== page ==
Depending on their average raw scores compared to the original sample of children, California children could average higher or lower than the 50th percentile. The test is not re-normed after it is given.
There are a number of publishers of nationally normed tests. Some of the tests are more challenging than others. For example, the Educational Records Bureau
(E.R.B.) offers a test called the CTPIII
(archived, now CTP 4
test). This test purports to begin its bell curve at about the 80th percentile of a national normed bell curve. What this means is that a child might have a raw score that places the child at the 99th percentile nationally but only at about the 60th percentile compared to the independent school group.
The only test results available as part of the SAT-9 STAR program are nationally normed results. These results are available to the public on the California Department of Education
website and on the Ed-Data site
. District and individual school scores are available. One can easily compare SAT-9 results from year to year and discover how many students tested above the 50th percentile. School profiles are available for comparison purposes.
The STAR Program Also Assesses Children Against Higher State Standards
The second part of the STAR program
, “augmented” multiple choice questions, assess how well children are mastering the material in the California Content Standards
. On a grade by grade basis, the state gives an annual assessment to test student's knowledge of this material. Although this portion of the test is referred to as “augmented,” these test questions are an integral part of the state's STAR program. A current blueprint for each grade level will be available on the Department of Education website after January 19, 2001.
Thus far, school districts and individual schools have only received the average percentage correct on the “augmented” portion of STAR testing. In the future, the state will change the reporting and use the same demarcations as NAEP uses: Below Basic, Basic, Proficient and Advanced. The results will not be nationally normed like the SAT-9 because the test is not given nationally. The state plan is described in this EdSource primer on STAR Test Scores
THE ACADEMIC PERFORMANCE INDEX REWARDS SCHOOLS THAT IMPROVE THEIR ACHIEVEMENT TEST SCORES
Academic Performance Index
is a financial reward system
that rewards districts that increase their API by a certain percentage in a year's time. The kindergarten through eighth grade API is made up of 40% math SAT-9 percentiles and 60% Language Arts percentiles. The high school API includes additional subjects. Schools that increase their API, by increasing their SAT-9 results, are financially rewarded. In the future, the API will be measured against children's mastery of the state content standards. The EdSource informational bulletin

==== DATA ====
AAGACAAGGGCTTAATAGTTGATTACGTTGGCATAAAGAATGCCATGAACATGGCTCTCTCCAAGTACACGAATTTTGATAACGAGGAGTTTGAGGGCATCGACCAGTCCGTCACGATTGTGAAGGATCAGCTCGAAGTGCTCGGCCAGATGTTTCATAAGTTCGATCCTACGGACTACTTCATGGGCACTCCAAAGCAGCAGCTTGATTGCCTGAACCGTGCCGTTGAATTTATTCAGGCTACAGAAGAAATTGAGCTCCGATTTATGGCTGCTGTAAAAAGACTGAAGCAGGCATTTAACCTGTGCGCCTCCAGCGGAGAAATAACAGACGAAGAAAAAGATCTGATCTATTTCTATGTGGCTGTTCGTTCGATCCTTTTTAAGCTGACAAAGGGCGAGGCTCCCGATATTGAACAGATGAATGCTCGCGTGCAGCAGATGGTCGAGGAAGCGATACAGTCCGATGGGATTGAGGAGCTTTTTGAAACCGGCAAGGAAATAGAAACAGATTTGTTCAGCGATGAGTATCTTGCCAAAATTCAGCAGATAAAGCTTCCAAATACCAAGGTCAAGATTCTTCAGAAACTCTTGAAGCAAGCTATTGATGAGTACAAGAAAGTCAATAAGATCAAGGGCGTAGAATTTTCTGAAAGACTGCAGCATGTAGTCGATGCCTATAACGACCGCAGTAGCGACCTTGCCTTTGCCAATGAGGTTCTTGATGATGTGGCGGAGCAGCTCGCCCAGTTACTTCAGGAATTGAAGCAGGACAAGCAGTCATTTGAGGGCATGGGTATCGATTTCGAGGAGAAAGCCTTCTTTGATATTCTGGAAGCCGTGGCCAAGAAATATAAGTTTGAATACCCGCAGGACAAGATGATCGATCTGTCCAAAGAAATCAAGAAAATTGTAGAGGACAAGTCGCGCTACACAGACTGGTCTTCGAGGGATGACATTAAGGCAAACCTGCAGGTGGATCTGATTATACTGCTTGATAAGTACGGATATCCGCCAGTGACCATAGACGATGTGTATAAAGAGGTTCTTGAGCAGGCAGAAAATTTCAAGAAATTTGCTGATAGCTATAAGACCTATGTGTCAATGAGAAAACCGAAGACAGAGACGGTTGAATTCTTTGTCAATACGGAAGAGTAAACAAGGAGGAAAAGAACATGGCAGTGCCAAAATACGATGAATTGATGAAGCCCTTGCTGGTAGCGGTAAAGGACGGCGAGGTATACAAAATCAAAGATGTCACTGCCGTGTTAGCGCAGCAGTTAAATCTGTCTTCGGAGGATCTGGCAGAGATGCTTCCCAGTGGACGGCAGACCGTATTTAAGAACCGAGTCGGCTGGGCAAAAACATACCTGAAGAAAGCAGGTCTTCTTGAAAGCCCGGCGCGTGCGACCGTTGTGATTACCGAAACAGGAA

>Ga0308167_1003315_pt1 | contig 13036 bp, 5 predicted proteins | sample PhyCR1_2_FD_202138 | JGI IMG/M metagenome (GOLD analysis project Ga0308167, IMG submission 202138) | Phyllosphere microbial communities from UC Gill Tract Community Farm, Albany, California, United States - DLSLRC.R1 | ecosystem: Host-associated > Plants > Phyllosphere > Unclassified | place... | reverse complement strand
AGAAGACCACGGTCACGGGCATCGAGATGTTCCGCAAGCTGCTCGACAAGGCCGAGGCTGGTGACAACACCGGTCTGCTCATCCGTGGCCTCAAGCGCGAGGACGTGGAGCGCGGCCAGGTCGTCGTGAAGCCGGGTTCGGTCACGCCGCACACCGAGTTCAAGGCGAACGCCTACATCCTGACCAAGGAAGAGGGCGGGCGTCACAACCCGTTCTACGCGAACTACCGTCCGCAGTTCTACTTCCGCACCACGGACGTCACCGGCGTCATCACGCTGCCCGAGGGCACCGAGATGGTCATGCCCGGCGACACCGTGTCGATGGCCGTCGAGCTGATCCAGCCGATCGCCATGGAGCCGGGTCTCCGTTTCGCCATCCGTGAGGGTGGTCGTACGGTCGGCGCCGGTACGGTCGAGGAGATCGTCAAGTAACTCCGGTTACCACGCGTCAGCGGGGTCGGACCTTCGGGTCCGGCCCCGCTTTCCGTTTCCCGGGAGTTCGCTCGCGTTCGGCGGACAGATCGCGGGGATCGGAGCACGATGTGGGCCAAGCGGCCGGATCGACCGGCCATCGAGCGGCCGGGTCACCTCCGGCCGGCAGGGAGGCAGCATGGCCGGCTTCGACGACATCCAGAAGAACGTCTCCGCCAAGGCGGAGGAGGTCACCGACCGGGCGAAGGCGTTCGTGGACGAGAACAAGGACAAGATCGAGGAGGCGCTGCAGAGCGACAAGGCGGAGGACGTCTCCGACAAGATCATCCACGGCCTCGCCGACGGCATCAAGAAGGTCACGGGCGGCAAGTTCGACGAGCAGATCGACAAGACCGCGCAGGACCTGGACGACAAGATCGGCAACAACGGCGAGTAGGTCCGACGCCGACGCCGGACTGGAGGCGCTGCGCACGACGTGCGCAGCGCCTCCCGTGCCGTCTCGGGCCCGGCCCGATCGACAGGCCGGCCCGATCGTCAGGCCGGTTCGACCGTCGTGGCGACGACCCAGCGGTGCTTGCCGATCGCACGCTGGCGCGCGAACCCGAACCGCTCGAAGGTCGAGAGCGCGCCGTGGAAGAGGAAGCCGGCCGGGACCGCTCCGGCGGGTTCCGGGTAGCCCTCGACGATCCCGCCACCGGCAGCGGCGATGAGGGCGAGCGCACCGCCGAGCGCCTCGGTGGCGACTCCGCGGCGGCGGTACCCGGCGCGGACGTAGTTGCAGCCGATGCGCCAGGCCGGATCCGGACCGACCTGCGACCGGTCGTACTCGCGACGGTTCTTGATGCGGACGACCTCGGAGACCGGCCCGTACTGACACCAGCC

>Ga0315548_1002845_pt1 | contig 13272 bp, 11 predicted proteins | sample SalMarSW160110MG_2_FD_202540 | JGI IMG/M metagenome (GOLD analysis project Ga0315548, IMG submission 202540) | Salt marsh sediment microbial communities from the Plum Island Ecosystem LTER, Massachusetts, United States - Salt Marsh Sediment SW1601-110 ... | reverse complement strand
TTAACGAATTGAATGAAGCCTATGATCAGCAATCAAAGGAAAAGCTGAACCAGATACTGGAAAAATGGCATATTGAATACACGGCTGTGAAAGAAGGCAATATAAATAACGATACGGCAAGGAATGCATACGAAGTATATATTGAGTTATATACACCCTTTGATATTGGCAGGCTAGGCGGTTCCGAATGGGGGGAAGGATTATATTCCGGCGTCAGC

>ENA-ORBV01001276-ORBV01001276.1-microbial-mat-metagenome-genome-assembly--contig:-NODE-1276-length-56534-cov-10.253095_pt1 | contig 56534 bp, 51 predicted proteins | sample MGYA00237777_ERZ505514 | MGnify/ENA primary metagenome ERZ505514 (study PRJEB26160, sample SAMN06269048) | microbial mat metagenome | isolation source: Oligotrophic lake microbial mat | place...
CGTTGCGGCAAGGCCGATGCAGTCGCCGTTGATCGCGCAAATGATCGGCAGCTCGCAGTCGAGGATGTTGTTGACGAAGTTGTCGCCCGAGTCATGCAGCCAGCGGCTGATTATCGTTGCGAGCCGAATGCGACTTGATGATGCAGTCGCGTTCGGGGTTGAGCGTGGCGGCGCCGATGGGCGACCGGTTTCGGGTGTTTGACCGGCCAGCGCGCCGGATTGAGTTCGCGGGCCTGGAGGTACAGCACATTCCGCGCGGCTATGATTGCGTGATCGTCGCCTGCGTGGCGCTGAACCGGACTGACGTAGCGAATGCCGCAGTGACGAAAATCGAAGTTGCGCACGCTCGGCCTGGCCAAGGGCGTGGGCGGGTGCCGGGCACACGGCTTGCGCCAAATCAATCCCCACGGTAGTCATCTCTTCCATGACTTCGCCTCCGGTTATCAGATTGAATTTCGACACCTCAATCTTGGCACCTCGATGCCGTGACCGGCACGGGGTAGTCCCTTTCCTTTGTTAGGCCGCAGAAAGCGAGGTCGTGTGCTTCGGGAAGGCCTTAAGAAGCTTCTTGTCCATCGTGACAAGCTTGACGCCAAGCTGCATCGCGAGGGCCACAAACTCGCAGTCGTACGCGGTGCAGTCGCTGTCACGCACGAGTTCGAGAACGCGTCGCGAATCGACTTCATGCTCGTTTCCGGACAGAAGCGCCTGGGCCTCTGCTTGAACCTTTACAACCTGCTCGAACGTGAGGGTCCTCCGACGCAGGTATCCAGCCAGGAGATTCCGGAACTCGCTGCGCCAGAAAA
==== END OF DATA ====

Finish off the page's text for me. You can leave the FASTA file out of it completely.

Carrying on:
contains a simple explanation of this program.
THE HIGH SCHOOL EXIT EXAM TESTS KNOWLEDGE OF ALGEBRA
The high school exit exam
is new, and there is great fear that large numbers of students will not pass the exam because it requires a solid grounding in elementary school mathematics and tests a student's knowledge of Algebra
. In the past, Algebra has not been a state requirement for graduation, and many local districts also did not make Algebra a graduation requirement. The high school exit exam changes this dramatically , since many questions on the math portion of the high school exit exam require a knowledge and facility with Algebra.
THE CONTROVERSY REMAINS
The controversy surrounding NCTM standards and the math programs that align and follow these standards remains strong, not just in California, but throughout the United States. NCTM standards still find support among educators at all levels of government, even in California.
NCTM has revised its standards in 2000, but criticism of the new guidelines remain. The 2000 guidelines, PSSM , are not standards in the sense that they are a grade by grade description of what a child should learn. These new guidelines have been subject to similar criticism